Velehrad London

 

On 16 January 1969, a 20-year-old Czechoslovakian student, Jan Palach, staged a one-man protest on Prague’s Wenceslas Square by dousing himself in petrol then setting himself on fire. Three days later, on 19 January, he died of his injuries. 

 

Palach’s protest was against Czechoslovakia’s authoritarian rule, re-imposed after the brief but significant period of liberalization, the Prague Spring, of the previous year.”

 

Velehrad London is a charity and cultural organisation catering for the expatriate community from the former Czechoslovakia.  It is named after a village in Moravia, one of the most important pilgrimmage sites in the Czech republic. Founded by the Catholic Priest, human-rights’ campaigner and dissident Father Jan Lang in 1964 from a house in Notting Hill, its mission is to provide religious, cultural and social support and counselling to emigrees from the former Czechoslavkia.  

 

In 2015, the charity sold its building in Notting Hill, and bought Woolborough House, a large Victorian villa from the 1870’s, on a one-acre plot within the Castelnau Conservation Area in Barnes.The house had been the family home of the Espinosa family since 1913, and has an important place in history as the headquarters of the British Ballet Organisation from 1930. Velehrad’s trustees commissioned IBLA to refurbish and extend the new premises for them, to include a function hall and performance space, classrooms, accommodation for visiting priests, prayer rooms and spaces for meetings and community events.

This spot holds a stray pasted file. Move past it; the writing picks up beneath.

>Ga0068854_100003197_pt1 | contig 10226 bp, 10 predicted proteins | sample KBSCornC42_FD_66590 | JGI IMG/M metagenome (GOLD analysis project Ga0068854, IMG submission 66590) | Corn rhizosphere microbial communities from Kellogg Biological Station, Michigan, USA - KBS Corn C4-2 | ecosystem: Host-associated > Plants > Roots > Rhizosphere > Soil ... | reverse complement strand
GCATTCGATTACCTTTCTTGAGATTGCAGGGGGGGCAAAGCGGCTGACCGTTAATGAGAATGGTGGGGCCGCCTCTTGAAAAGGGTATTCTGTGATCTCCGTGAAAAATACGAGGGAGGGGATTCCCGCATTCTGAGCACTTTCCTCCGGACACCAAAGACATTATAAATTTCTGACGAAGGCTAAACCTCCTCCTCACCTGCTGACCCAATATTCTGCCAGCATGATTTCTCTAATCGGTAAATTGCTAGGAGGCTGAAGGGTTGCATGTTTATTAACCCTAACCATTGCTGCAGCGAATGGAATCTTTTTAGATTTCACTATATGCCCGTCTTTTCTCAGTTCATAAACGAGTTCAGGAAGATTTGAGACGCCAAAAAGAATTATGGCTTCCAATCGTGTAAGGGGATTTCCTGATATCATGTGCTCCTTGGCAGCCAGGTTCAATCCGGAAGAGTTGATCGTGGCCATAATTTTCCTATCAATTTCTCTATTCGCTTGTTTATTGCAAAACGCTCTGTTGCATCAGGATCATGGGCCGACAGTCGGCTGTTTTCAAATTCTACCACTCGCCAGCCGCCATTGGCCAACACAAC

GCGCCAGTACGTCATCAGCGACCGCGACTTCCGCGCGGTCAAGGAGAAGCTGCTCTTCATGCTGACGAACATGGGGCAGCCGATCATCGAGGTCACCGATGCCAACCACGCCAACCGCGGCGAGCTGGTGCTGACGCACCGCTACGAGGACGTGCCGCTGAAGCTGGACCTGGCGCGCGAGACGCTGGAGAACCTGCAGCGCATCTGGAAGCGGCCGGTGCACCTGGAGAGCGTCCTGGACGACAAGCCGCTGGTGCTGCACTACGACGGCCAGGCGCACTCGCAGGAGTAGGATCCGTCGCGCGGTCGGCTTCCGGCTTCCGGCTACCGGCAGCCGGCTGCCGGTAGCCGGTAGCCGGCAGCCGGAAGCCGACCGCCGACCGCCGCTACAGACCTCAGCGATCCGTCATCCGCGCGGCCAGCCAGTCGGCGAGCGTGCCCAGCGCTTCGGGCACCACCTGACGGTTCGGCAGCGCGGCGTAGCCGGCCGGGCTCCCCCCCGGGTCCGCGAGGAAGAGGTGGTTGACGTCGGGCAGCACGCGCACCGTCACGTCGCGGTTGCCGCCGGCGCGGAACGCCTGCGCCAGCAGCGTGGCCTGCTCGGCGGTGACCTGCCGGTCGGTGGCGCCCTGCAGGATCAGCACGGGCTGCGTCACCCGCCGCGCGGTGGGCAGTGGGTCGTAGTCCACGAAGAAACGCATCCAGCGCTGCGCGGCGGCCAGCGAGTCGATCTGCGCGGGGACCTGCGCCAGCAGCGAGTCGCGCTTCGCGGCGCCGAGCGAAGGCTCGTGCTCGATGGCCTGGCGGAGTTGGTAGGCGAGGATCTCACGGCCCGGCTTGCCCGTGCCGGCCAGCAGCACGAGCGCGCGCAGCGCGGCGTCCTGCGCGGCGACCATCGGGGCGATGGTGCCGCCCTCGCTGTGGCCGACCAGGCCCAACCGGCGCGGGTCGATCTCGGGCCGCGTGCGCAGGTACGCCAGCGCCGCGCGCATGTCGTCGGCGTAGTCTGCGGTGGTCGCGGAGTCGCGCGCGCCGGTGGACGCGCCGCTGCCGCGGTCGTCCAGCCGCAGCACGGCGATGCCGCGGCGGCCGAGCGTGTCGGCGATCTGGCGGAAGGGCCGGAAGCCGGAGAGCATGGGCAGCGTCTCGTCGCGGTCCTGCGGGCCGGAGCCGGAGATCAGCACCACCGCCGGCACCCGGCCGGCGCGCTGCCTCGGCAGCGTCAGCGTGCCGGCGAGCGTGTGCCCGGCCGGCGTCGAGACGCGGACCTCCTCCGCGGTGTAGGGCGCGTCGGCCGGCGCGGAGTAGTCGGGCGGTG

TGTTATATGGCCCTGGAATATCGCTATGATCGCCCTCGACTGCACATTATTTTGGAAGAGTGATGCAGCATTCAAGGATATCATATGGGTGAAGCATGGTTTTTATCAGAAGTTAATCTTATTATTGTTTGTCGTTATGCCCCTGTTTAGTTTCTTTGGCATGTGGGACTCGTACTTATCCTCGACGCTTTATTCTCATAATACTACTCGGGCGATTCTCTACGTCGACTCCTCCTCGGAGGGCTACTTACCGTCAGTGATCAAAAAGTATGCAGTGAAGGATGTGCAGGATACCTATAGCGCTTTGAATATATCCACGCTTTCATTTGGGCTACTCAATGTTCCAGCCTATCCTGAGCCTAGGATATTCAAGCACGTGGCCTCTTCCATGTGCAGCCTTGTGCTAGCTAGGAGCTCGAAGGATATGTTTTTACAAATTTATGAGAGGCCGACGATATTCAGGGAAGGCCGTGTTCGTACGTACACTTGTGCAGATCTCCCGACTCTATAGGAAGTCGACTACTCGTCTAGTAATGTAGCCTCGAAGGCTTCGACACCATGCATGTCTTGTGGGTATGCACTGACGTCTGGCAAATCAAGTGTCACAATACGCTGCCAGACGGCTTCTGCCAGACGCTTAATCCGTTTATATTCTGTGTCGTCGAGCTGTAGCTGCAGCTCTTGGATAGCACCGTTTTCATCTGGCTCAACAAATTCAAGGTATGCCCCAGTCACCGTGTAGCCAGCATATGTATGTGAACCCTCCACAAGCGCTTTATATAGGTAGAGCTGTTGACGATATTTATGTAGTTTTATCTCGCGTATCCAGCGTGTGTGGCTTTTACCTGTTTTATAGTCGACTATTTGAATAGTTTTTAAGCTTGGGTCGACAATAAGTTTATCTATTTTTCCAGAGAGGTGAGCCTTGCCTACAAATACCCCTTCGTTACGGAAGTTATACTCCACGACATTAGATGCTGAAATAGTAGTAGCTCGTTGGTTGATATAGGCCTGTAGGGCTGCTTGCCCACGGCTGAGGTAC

A memorial to Palach, commissioned by Lang and created by the renowned Czech Sculptor František BÄ›lský, was originally installed in a window niche on the side of the Velehrad house in Notting Hill. This sculpture is now relocated within a new landscaped garden behind the house. It is framed by golden roses, like the one bestowed on the Basilica of Velehrad by Pope John Paul II in 1985, and surrounded by long grasses. The Velehrad community, and other politicians and dignitaries, congregate around the memorial every year for a ceremony, raising a Czech and a Slovak flag in commemoration of Palach’s death.  

 

 

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